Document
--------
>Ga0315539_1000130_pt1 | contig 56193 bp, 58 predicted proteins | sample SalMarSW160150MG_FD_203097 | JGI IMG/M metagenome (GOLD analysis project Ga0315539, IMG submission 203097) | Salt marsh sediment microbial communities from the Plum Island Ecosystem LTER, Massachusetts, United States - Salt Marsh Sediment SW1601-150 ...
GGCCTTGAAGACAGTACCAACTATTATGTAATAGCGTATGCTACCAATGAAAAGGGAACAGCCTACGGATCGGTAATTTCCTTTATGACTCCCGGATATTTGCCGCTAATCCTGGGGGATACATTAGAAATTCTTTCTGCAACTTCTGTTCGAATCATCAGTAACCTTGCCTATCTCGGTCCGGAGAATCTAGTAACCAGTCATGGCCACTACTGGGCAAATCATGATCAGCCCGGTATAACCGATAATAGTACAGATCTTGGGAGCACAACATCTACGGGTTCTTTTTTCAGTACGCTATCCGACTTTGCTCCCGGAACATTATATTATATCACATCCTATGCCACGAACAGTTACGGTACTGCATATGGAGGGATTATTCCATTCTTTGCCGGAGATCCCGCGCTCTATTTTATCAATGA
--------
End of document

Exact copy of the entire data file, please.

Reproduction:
>Ga0315539_1000130_pt1 | contig 56193 bp, 58 predicted proteins | sample SalMarSW160150MG_FD_203097 | JGI IMG/M metagenome (GOLD analysis project Ga0315539, IMG submission 203097) | Salt marsh sediment microbial communities from the Plum Island Ecosystem LTER, Massachusetts, United States - Salt Marsh Sediment SW1601-150 ...
GGCCTTGAAGACAGTACCAACTATTATGTAATAGCGTATGCTACCAATGAAAAGGGAACAGCCTACGGATCGGTAATTTCCTTTATGACTCCCGGATATTTGCCGCTAATCCTGGGGGATACATTAGAAATTCTTTCTGCAACTTCTGTTCGAATCATCAGTAACCTTGCCTATCTCGGTCCGGAGAATCTAGTAACCAGTCATGGCCACTACTGGGCAAATCATGATCAGCCCGGTATAACCGATAATAGTACAGATCTTGGGAGCACAACATCTACGGGTTCTTTTTTCAGTACGCTATCCGACTTTGCTCCCGGAACATTATATTATATCACATCCTATGCCACGAACAGTTACGGTACTGCATATGGAGGGATTATTCCATTCTTTGCCGGAGATCCCGCGCTCTATTTTATCAATGA